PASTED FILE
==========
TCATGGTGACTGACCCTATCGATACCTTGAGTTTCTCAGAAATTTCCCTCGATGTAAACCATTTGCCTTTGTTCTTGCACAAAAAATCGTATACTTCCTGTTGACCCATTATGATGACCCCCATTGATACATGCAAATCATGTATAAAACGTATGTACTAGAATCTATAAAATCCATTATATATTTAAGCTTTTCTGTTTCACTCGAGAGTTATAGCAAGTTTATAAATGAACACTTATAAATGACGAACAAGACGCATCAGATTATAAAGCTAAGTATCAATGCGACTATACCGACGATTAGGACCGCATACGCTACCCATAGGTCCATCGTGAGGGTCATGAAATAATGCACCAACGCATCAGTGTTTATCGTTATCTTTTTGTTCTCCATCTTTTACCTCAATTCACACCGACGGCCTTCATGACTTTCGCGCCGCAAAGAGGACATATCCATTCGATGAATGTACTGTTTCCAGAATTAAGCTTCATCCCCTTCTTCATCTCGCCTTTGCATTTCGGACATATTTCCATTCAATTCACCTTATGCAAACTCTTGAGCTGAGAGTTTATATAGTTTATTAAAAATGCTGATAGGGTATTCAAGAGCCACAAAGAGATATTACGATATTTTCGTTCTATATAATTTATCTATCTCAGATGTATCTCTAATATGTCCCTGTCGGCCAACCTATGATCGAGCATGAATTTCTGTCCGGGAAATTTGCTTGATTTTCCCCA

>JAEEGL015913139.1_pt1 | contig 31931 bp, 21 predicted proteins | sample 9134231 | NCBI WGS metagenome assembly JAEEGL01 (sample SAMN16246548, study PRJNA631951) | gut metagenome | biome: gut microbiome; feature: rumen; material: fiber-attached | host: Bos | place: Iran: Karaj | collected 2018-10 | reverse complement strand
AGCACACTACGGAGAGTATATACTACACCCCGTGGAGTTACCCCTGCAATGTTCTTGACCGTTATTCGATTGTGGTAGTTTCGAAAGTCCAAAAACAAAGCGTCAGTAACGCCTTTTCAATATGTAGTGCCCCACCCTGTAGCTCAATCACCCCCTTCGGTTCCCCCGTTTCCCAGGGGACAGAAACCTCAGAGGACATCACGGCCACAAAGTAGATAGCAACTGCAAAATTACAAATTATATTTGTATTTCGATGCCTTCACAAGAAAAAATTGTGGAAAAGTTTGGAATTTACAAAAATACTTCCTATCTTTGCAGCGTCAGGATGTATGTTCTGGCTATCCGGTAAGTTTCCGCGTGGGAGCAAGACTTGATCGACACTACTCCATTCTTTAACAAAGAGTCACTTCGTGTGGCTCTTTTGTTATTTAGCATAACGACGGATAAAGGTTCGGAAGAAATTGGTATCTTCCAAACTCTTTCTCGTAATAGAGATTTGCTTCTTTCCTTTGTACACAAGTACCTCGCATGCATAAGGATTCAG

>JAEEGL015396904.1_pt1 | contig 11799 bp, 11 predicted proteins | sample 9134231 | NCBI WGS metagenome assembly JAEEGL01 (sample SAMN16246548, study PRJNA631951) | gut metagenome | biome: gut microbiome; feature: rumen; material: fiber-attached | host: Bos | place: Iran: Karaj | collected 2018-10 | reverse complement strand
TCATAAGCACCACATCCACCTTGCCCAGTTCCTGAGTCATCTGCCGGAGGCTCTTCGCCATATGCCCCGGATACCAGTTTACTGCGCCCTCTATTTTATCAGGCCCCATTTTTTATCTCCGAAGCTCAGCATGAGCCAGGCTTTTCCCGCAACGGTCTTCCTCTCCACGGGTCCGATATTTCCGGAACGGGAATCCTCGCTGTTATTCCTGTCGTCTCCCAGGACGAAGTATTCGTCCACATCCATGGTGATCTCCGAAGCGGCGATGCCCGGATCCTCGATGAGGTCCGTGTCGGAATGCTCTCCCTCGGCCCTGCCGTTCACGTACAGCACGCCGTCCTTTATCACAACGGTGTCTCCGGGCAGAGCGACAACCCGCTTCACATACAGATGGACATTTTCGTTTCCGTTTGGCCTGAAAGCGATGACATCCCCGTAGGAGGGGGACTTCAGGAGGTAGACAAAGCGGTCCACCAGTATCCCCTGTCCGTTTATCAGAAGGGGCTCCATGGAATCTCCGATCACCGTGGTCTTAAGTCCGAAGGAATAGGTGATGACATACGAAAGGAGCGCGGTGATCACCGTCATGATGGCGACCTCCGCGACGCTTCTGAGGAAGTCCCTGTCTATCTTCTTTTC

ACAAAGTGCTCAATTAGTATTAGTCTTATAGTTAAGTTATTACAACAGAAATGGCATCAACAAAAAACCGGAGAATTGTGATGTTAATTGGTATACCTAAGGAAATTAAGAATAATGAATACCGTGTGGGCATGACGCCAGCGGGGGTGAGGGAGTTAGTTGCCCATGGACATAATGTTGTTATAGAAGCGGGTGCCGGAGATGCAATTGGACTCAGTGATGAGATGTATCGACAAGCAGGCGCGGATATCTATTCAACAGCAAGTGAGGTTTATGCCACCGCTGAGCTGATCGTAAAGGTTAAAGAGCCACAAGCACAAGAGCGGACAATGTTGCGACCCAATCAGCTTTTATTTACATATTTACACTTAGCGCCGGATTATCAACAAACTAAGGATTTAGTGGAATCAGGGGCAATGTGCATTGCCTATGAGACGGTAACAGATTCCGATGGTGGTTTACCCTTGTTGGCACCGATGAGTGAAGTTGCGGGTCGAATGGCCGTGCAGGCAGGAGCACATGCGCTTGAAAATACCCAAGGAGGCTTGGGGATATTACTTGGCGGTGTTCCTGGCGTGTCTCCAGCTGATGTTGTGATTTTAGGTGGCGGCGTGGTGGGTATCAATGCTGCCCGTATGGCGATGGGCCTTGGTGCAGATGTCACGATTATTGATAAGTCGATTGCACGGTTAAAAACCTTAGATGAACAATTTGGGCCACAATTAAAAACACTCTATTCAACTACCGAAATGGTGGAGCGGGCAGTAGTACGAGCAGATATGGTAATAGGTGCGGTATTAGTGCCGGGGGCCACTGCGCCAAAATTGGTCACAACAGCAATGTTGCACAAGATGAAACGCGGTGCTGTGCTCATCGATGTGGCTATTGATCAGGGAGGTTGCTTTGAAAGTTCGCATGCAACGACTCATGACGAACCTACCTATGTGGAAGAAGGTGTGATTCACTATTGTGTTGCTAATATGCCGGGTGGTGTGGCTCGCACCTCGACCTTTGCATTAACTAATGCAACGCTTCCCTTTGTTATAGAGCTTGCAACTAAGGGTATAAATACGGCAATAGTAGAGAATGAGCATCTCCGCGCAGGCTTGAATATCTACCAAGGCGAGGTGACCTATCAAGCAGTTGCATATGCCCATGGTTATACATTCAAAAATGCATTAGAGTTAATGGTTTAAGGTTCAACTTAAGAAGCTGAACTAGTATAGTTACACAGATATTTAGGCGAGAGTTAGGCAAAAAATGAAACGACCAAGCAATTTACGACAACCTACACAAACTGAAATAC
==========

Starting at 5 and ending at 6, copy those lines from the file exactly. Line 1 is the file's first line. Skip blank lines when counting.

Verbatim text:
TCATAAGCACCACATCCACCTTGCCCAGTTCCTGAGTCATCTGCCGGAGGCTCTTCGCCATATGCCCCGGATACCAGTTTACTGCGCCCTCTATTTTATCAGGCCCCATTTTTTATCTCCGAAGCTCAGCATGAGCCAGGCTTTTCCCGCAACGGTCTTCCTCTCCACGGGTCCGATATTTCCGGAACGGGAATCCTCGCTGTTATTCCTGTCGTCTCCCAGGACGAAGTATTCGTCCACATCCATGGTGATCTCCGAAGCGGCGATGCCCGGATCCTCGATGAGGTCCGTGTCGGAATGCTCTCCCTCGGCCCTGCCGTTCACGTACAGCACGCCGTCCTTTATCACAACGGTGTCTCCGGGCAGAGCGACAACCCGCTTCACATACAGATGGACATTTTCGTTTCCGTTTGGCCTGAAAGCGATGACATCCCCGTAGGAGGGGGACTTCAGGAGGTAGACAAAGCGGTCCACCAGTATCCCCTGTCCGTTTATCAGAAGGGGCTCCATGGAATCTCCGATCACCGTGGTCTTAAGTCCGAAGGAATAGGTGATGACATACGAAAGGAGCGCGGTGATCACCGTCATGATGGCGACCTCCGCGACGCTTCTGAGGAAGTCCCTGTCTATCTTCTTTTC

ACAAAGTGCTCAATTAGTATTAGTCTTATAGTTAAGTTATTACAACAGAAATGGCATCAACAAAAAACCGGAGAATTGTGATGTTAATTGGTATACCTAAGGAAATTAAGAATAATGAATACCGTGTGGGCATGACGCCAGCGGGGGTGAGGGAGTTAGTTGCCCATGGACATAATGTTGTTATAGAAGCGGGTGCCGGAGATGCAATTGGACTCAGTGATGAGATGTATCGACAAGCAGGCGCGGATATCTATTCAACAGCAAGTGAGGTTTATGCCACCGCTGAGCTGATCGTAAAGGTTAAAGAGCCACAAGCACAAGAGCGGACAATGTTGCGACCCAATCAGCTTTTATTTACATATTTACACTTAGCGCCGGATTATCAACAAACTAAGGATTTAGTGGAATCAGGGGCAATGTGCATTGCCTATGAGACGGTAACAGATTCCGATGGTGGTTTACCCTTGTTGGCACCGATGAGTGAAGTTGCGGGTCGAATGGCCGTGCAGGCAGGAGCACATGCGCTTGAAAATACCCAAGGAGGCTTGGGGATATTACTTGGCGGTGTTCCTGGCGTGTCTCCAGCTGATGTTGTGATTTTAGGTGGCGGCGTGGTGGGTATCAATGCTGCCCGTATGGCGATGGGCCTTGGTGCAGATGTCACGATTATTGATAAGTCGATTGCACGGTTAAAAACCTTAGATGAACAATTTGGGCCACAATTAAAAACACTCTATTCAACTACCGAAATGGTGGAGCGGGCAGTAGTACGAGCAGATATGGTAATAGGTGCGGTATTAGTGCCGGGGGCCACTGCGCCAAAATTGGTCACAACAGCAATGTTGCACAAGATGAAACGCGGTGCTGTGCTCATCGATGTGGCTATTGATCAGGGAGGTTGCTTTGAAAGTTCGCATGCAACGACTCATGACGAACCTACCTATGTGGAAGAAGGTGTGATTCACTATTGTGTTGCTAATATGCCGGGTGGTGTGGCTCGCACCTCGACCTTTGCATTAACTAATGCAACGCTTCCCTTTGTTATAGAGCTTGCAACTAAGGGTATAAATACGGCAATAGTAGAGAATGAGCATCTCCGCGCAGGCTTGAATATCTACCAAGGCGAGGTGACCTATCAAGCAGTTGCATATGCCCATGGTTATACATTCAAAAATGCATTAGAGTTAATGGTTTAAGGTTCAACTTAAGAAGCTGAACTAGTATAGTTACACAGATATTTAGGCGAGAGTTAGGCAAAAAATGAAACGACCAAGCAATTTACGACAACCTACACAAACTGAAATAC